Sunday, March 26, 2023

A Hobbit Inspired Campaign II

You can find the first part of A Hobbit Inspired Campaign here.

So, it's time to get away for OSR type games.  I mentioned the Lord of the Rings Adventure Game in the last post.  It is the only official Tolkien licensed RPG that I'm interested in at this point.  LOR was published by Iron Crown Enterprises in 1991 as a kind of simple introduction to roleplaying in Middle-Earth and as a lead in to their Middle-Earth Role Playing game.  And it, apparently, had its genesis in the "Middle-Earth Quest" choose your own adventure game books.  

LOR is a simple system that uses 2d6.  You roll, with appropriate modifiers, and attempt to equal or exceed a target number to succeed at a task.  In combat, you roll on a chart with appropriate modifiers to determine the outcome of an attack.  Characters have 12 Stats, 5 that I would call attributes (Strength, Agility, etc.), 6 skills and Defense, which doesn't seem to fit in either category.  These essentially act as modifiers to rolls.  You can play as a Hobbit, Elf, Half-Elf, Human or Dwarf and be a Scout, Warrior, Ranger or a Bard.  Gandalf is listed as a Human Bard, Thorin as a Dwarf Warrior and Bilbo as a Hobbit Scout to give three examples.  There are limitations though.  If you wanted to play a Hobbit you are limited to being a Scout and Dwarves are limited to being Warriors.

Magic is also limited as there are only 15 spells.  Some may not like this but I have heard that others think that it fits the feel of Middle-Earth well.  Spells include Shield, Charm Animal and Fire Bolt.

The boxed set included, besides the short rulebook, maps, pre-generated characters, cardboard character figures and an adventure.  Two further adventures were released before I.C.E. lost the rights to publish the games.  And all of their Tolkien related games.

Much to my surprise there have been several clones and homages to LOR.  In one way though, it shouldn't have been much of a surprise.  Just like many of the older games, the price of the LOR boxed set has seen a sharp rise on the second-hand market. On the other hand it is a somewhat obscure game so I was a little thrown to see not only one but multiple versions.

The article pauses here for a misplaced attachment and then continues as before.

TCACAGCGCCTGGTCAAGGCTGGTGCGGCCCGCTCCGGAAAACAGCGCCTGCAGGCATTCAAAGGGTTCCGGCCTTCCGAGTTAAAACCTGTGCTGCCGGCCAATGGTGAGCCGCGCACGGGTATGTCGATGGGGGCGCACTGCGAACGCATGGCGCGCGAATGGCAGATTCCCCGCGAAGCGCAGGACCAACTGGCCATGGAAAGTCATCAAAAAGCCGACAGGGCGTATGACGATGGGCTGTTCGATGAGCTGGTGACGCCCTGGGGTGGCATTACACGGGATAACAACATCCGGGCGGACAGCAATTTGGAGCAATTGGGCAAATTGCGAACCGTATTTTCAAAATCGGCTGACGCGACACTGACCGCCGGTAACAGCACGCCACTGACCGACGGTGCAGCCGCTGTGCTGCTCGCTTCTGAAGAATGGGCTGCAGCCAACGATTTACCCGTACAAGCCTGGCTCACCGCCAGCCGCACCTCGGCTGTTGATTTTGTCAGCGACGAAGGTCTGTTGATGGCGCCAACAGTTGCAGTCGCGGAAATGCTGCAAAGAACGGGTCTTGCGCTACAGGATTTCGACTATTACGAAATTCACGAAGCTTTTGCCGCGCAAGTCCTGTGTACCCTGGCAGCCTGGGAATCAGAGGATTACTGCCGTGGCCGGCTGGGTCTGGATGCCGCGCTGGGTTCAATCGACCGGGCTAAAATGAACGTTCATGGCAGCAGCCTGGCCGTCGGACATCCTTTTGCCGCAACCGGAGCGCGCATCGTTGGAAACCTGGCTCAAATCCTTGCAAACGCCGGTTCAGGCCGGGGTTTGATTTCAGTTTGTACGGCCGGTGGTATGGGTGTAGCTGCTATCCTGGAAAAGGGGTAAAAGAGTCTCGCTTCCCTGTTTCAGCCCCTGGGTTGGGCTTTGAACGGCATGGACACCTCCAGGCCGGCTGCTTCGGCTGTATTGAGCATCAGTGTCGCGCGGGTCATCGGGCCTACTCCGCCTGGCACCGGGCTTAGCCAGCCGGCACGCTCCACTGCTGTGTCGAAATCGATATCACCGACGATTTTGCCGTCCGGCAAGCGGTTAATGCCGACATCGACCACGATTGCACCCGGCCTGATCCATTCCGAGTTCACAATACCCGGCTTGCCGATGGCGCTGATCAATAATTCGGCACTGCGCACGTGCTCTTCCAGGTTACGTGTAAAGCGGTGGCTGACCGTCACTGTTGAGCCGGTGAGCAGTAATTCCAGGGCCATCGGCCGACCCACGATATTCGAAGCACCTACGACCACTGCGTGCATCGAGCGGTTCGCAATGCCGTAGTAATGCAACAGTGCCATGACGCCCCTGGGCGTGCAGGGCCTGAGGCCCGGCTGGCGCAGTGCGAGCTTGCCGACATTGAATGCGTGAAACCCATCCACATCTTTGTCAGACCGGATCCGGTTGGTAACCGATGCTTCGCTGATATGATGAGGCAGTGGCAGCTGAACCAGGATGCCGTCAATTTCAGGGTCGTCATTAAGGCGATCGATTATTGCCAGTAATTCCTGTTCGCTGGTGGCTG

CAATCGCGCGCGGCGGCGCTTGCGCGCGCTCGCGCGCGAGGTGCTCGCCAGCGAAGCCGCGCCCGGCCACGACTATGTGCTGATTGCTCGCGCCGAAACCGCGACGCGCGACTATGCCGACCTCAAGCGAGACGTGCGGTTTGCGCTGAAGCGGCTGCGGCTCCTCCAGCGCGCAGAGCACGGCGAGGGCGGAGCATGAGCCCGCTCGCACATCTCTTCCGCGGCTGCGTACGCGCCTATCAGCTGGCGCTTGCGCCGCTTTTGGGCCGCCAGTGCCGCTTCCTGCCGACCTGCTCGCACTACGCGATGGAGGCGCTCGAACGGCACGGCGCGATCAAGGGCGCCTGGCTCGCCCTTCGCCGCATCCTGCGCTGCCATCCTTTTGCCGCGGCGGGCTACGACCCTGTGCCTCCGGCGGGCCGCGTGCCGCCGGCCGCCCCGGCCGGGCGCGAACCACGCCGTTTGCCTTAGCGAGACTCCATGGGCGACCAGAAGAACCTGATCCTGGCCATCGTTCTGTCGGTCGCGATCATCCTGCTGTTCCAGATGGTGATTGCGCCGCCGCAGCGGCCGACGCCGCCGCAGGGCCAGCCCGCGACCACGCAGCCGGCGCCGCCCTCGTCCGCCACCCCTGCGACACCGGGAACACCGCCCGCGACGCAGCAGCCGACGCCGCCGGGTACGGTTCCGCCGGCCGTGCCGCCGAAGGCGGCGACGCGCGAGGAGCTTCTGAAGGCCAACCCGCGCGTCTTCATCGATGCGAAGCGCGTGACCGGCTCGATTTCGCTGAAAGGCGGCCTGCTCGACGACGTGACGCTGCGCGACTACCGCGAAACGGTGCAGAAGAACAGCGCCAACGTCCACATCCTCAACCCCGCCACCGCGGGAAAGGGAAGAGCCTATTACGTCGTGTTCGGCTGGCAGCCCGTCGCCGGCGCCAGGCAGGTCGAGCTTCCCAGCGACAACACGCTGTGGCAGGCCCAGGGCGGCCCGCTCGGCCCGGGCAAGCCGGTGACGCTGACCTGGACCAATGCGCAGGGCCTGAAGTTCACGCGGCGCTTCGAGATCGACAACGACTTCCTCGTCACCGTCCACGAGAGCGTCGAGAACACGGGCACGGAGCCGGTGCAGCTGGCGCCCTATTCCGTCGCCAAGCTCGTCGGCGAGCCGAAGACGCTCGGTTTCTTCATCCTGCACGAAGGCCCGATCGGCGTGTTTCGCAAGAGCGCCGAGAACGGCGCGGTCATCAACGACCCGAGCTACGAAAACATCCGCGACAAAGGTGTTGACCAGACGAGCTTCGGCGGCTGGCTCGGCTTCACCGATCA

The first game I ran across was the Middle-Earth Adventure Game (MEAG).  It's listed as being published in 2002.  Which is only a couple of years after LOR went out of production.  But it didn't come to my attention until years later when I became aware of and interested in LOR.  It adheres pretty closely to LOR but does make some changes.  Mostly additions.  MEAG adds specializations, special abilities and negative traits.  

It also expands the number of spells and changes the way they are cast.  In LOR, when a Bard cast a spell, it costs the character Endurance, which for Bards starts at 30 or 35.  MEAG adds a mana pool.  It is only after the mana pool is depleted that spells affect Endurance.  MEAG also changes the Bard to the Mage/Scholar.

Another significant change is that they separated race and profession.  So a Hobbit can be any of the five professions (MEAG adds Rogue), not just a Scout as in the original game.  However, Hobbits are intrinsically less capable of using magic than others so there is that to take into account when choosing a profession.

Two other games based on LOR are Tales & Legends and Simple Fantasy AdventureTales & Legends follows MEAG pretty closely but cuts the professions to three: Warrior, Scout and Mage.  It adds a 80+ creature bestiary, which MEAG doesn't have.  And come to think of it, neither does LOR!  

I think my favorite version is Simple Fantasy Adventure.  It strips things down bringing it closer to LOR again.  It is simple and clearly explained.  Any race can be any class, as SFA calls them, so it does differ in that respect.  The spell list is pared down to the original.  It has a minuscule bestiary.  It's lean and mean.  I also prefer the formatting, which is much easier for me to read than MEAG, for example.

Now the beauty of all of these games is you can borrow from any of them and mix and match to your hearts content.  For example, I could take the bestiary from Tales & Legends and use it with the other games without any modification. (Unfortunately, Tales & Legends is a commercial product, albeit very low priced in PDF.)

How would these games work for a game emulating The Hobbit?  I think any of them would work excellently.  Though ostensibly sold as a "Lord of the Rings" game, LOR and its emulators fit the feel described in the articles well. The professions are tailored for Middle-Earth which will make it easy to slide into the The Hobbit 1937 setting.  The games are also rules-lite, which is definitely my preference.

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